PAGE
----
Frost Free Days

Frost Free Days describes the number of continuous days between the last freeze in spring and the first freeze in fall. It is often associated with the growing season for many farmed or wild plants.

For the Forest Health Index, data are drawn from the Nation Climatic Data Center and the National Weather Service.

What We're Seeing

Near average: the number of frost free days was near average over the past five years. The time for seasonal growth and flowering was similar to what it has been in other years, and forests are well adapted to these conditions.

What We're Monitoring

Frost free days are a useful indicator of climate change. Just a small amount of warming on a spring or fall day can make the difference between temperatures dropping below freezing or not. Freezing days are important to the forest because they determine whether precipitation falls as rain or snow and drive timing of natural events such as budding, flowering, and seed production. Frost free days even influence large-scale forest disturbance: a low number of very cold days can allow pine beetle populations to grow rapidly, while an early arriving frost-free period means that ecosystems may be warm and dry early in the year—leading to a long fire season.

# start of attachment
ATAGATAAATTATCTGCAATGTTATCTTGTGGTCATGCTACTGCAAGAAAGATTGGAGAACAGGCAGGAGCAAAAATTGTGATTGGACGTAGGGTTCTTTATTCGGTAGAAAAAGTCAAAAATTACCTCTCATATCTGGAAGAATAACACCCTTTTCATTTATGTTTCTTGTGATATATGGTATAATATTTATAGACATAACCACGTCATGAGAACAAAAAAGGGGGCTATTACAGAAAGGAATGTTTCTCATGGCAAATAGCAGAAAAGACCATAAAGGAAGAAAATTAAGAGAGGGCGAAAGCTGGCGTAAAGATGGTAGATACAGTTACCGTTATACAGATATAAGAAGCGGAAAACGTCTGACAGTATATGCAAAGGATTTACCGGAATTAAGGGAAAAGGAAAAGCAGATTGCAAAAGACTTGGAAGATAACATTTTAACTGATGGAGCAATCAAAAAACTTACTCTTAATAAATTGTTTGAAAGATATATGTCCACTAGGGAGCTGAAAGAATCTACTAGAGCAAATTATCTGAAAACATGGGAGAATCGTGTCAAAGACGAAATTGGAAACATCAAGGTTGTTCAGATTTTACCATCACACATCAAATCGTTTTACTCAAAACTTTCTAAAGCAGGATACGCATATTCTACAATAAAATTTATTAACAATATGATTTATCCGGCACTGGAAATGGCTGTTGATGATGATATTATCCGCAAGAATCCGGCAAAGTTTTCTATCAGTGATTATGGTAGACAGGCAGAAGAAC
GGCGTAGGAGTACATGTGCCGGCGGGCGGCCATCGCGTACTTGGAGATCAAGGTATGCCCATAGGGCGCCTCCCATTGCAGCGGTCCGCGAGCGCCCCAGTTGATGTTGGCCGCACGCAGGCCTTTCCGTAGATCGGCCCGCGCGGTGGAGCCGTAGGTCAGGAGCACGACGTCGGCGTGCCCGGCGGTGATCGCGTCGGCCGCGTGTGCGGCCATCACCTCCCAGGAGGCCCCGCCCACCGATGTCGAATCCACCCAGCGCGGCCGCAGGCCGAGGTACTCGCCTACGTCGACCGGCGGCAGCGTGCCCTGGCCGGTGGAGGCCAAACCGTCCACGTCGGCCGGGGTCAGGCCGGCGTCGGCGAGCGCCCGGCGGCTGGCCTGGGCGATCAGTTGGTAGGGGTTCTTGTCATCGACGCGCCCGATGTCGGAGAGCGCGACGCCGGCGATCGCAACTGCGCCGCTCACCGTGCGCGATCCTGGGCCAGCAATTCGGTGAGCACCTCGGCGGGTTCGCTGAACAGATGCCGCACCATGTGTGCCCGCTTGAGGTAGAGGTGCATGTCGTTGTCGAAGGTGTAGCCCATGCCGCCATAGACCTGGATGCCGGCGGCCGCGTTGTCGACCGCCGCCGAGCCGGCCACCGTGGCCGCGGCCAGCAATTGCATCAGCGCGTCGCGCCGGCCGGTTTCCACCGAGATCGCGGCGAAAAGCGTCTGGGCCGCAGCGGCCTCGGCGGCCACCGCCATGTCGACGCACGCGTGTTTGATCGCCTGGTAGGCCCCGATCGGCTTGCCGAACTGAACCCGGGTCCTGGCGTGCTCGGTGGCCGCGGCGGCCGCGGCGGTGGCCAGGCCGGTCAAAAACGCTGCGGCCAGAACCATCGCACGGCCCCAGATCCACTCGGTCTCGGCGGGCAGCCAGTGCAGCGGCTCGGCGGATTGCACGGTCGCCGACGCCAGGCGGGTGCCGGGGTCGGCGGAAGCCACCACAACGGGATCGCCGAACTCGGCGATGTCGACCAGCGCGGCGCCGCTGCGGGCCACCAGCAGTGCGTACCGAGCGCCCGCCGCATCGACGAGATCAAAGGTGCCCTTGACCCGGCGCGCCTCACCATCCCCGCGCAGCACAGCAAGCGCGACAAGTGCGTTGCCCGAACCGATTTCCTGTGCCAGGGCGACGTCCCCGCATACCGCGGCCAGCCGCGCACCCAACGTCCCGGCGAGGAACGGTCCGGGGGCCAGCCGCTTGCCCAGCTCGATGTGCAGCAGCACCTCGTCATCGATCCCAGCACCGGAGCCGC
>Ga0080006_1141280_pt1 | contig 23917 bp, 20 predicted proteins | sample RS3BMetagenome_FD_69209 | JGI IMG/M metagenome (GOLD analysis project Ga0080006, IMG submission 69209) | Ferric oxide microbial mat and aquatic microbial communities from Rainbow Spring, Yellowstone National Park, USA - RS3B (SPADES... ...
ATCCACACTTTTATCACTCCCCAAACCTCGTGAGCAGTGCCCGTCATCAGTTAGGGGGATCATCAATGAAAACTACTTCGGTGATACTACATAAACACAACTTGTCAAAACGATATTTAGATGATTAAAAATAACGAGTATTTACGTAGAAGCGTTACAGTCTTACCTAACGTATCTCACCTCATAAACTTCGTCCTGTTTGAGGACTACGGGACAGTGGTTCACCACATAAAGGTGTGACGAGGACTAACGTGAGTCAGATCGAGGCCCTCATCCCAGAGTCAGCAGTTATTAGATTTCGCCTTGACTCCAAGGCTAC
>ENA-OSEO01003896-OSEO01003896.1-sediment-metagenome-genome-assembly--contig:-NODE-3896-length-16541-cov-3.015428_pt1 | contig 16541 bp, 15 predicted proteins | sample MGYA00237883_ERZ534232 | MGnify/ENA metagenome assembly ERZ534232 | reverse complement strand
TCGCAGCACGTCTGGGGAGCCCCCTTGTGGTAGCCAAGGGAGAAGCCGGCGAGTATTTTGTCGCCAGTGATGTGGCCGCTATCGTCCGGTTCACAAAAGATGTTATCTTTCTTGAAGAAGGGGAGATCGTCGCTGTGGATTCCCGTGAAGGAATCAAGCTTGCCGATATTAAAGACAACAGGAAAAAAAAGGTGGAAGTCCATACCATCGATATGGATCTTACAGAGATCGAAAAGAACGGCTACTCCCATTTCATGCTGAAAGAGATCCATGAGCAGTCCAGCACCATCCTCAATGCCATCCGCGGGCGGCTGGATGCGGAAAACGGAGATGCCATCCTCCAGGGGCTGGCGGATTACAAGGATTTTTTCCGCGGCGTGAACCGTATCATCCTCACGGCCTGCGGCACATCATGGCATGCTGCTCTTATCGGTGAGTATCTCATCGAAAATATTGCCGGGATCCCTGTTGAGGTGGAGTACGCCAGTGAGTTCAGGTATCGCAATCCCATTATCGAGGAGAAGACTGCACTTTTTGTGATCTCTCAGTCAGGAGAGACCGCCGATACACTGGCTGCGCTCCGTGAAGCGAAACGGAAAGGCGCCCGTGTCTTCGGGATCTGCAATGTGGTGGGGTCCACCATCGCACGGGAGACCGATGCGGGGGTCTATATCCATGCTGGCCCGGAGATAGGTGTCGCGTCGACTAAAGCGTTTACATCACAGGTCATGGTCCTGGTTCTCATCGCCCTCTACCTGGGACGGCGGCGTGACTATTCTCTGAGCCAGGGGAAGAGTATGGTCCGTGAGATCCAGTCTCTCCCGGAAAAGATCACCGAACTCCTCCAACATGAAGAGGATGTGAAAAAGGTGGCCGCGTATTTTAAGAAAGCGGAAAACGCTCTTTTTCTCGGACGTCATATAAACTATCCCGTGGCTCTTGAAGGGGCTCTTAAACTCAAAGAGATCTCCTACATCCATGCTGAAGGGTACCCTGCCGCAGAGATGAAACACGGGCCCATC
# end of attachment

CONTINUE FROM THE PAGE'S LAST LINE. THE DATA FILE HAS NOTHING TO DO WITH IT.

Future Outlook

Although the FHI focuses on temperatures since the 1980s, records in many parts of Colorado date back decades further. These records reveal a trend of increasing frost free days over time. A trend is a general pattern found across data: this means that there is some variation—some years may have fewer frost free days that others—but, generally speaking, over time the number of frost free days seen in a year are likely to be higher than was common in the past. As climate change continues to warm Colorado, forest ecosystems will be likely to continue to experience longer warm, frost free periods, and fewer freezing days. Although we cannot control the air temperature on any given day, we do have the ability to influence how quickly climate change is happening. Choices such as reducing energy use, producing less garbage, driving less, and using renewable energy sources can help slow the speed at which the Earth is warming.